A GOOD WORD (OR TWO)

I know whom I have believed, and am persuaded that he is able to keep that which I have committed unto him against that day.  II Timothy 1:12b  (KJV)

 

 

At the outset of a New Year, it seems good to consider the security of our families and ourselves in this rapidly changing cultural, political, and spiritual environment.  As the gatekeepers of our households, how will we guard and provide for the welfare of those we love?  How will we keep them safe?

In the Middle Ages it was common for the nobility to erect towers as part of the fortification of their castles.  These towers, called keeps, were built of wood or stone and often served as places of last resort when outer defenses fell to attackers.  From Ireland to Wales, throughout England, France, and Spain, there remain vestiges of these early structures.  Tourists love to explore the ruins and imagine the stories held secret in the decay.

While physical security may not be the primary danger to present-day western families, at every turn there seem to be assaults upon our core beliefs, family values, institutions, and even our way of life.  Today’s parents of young children and teens have to be especially “wise as serpents and harmless as doves” in dealing with today’s threats (Matt. 10:16).  Information (and mis-information) barrages all of us relentlessly, while political correctness is a constant challenge.  It’s critical to our spiritual health that we know how to discern and keep ourselves and our loved ones.

The word keep can be used both as a noun and as a verb with God’s Word giving us plenty of indication of his and our responsibilities in this keeping relationship.  To begin with, there are numerous injunctions of what God expects of us, his covenant people.  For example, we are to keep his commandments (Ex. 20:1-17; Deut. 7:12, 29:9; I Chron. 28:8, John 14:15, 23), and in exchange, he promises to keep us, show us mercy, and prosper us (Deut. 7:12, 29:9; II Chron. 6:14).  In Psalm 91:11 God says his angels will have charge of us and will keep us in all our ways while Proverbs 3:26 says that he will keep our foot from being taken, referring to physical (and spiritual) protection.  (The 91st Psalm, sometimes called the Soldier’s Psalm, is often prayed for those on the battlefield.)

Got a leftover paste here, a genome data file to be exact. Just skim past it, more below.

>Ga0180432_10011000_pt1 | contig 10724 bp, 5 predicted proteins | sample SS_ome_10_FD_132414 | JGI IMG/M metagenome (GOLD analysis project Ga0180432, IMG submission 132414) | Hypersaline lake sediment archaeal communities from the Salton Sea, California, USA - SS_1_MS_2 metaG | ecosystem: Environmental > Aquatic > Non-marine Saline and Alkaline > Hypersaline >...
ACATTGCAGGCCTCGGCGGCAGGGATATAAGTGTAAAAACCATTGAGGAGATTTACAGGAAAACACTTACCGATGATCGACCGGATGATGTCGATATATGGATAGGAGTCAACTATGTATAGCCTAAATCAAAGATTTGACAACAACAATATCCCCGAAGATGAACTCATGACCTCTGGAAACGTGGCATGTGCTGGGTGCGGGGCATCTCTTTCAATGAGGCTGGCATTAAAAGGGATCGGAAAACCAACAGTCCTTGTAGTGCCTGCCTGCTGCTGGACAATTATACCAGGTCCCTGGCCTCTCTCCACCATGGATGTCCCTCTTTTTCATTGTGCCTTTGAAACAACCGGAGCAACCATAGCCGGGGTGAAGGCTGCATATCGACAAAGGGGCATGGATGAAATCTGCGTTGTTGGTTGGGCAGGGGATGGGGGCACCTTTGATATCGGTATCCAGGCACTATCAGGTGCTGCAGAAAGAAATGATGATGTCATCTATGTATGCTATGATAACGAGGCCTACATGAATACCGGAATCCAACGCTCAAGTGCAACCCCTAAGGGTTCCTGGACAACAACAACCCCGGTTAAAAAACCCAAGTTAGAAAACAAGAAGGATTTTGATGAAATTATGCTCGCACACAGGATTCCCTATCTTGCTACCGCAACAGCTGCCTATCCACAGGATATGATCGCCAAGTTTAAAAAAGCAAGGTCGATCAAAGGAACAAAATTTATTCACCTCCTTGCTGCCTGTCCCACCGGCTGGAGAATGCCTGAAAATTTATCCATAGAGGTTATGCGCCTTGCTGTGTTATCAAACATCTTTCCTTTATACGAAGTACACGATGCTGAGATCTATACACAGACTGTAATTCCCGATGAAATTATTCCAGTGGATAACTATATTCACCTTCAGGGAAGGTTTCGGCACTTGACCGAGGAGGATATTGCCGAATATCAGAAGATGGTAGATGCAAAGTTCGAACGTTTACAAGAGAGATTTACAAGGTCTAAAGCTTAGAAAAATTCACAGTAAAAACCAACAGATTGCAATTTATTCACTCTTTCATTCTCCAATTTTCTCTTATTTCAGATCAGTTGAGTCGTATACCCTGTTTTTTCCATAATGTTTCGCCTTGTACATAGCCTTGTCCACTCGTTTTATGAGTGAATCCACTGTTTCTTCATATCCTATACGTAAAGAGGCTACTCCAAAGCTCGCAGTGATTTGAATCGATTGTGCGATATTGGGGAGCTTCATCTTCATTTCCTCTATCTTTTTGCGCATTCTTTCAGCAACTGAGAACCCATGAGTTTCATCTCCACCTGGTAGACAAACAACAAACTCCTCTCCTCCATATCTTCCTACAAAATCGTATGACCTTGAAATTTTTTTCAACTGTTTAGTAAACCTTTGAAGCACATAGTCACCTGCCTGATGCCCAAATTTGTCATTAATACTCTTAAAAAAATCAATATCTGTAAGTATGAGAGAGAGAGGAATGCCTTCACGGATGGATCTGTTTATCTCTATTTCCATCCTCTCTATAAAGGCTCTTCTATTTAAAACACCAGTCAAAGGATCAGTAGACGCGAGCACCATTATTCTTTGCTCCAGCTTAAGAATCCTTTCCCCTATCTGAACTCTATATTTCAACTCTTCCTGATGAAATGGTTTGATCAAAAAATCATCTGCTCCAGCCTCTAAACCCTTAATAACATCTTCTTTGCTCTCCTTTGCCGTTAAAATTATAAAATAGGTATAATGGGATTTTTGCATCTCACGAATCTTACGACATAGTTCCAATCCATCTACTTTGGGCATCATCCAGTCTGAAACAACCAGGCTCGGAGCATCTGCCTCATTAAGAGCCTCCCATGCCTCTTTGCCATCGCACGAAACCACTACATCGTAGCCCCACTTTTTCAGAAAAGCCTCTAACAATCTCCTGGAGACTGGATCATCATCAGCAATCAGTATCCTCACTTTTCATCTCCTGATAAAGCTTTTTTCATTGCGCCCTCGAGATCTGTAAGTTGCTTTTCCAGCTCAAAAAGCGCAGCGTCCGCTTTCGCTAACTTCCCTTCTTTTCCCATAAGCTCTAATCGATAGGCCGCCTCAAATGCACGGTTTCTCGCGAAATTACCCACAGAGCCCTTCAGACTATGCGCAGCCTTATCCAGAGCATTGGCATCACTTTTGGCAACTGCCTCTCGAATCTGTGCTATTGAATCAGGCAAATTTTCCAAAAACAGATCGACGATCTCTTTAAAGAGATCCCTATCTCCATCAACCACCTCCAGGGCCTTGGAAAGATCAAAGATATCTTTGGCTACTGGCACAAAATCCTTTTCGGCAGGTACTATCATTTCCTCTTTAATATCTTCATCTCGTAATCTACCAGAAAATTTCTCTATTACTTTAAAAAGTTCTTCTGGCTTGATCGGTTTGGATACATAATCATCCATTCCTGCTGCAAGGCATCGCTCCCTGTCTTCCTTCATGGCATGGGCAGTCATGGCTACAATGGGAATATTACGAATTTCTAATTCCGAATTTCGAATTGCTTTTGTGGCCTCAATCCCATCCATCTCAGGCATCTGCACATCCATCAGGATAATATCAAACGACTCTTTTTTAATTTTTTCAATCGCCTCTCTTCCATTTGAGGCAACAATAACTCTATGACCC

While I appreciate the promises for mercy and physical oversight, I particularly relish those verses that refer to mental, emotional, and spiritual protection.  God has promised to keep us in his perfect peace when we trust him and stay focused on him (Isa. 26:3).  This supernatural peace that cannot be understood (because it only comes from God) will keep our hearts and minds through Christ Jesus (Phil. 4:7).  It follows, then, that remaining at peace is a product of abiding confidently and securely in Christ.

And if we ever get concerned about losing our place in him, Jesus prayed that his Father would keep us from evil (John 17:15).  Of course, we have to exercise our own will and cooperate with his leading, but he can be trusted to do his part.  Finally, Jude 24 describes Jesus’ power as able to keep us from falling, and to present us faultless before the presence of his glory with exceeding joy.  That is the ultimate protection, and these verses are only a smattering of God’s expressions for guarding, for keeping, his children.

They are good words to ponder for ourselves and to teach our children and grandchildren as we go forth into this New Year:  obedience and trust results in being kept.  Just like those families in the Middle Ages, we, too, can run to our strong place of safety and protection—but ours is one that never fails.

 

Father, thank you for so many precious promises that give us life and hope.  May we glorify you as we trust your keeping power.  In Jesus’ name.  AMEN.

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